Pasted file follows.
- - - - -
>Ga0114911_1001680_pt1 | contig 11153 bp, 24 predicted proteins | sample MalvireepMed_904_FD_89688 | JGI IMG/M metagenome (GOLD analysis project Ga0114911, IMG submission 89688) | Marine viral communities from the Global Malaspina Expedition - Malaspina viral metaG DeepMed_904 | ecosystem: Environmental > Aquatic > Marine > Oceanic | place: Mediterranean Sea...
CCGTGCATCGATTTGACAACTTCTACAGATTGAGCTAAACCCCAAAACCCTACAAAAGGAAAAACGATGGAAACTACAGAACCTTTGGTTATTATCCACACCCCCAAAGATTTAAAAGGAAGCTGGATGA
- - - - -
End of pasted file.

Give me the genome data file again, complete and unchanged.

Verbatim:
>Ga0114911_1001680_pt1 | contig 11153 bp, 24 predicted proteins | sample MalvireepMed_904_FD_89688 | JGI IMG/M metagenome (GOLD analysis project Ga0114911, IMG submission 89688) | Marine viral communities from the Global Malaspina Expedition - Malaspina viral metaG DeepMed_904 | ecosystem: Environmental > Aquatic > Marine > Oceanic | place: Mediterranean Sea...
CCGTGCATCGATTTGACAACTTCTACAGATTGAGCTAAACCCCAAAACCCTACAAAAGGAAAAACGATGGAAACTACAGAACCTTTGGTTATTATCCACACCCCCAAAGATTTAAAAGGAAGCTGGATGA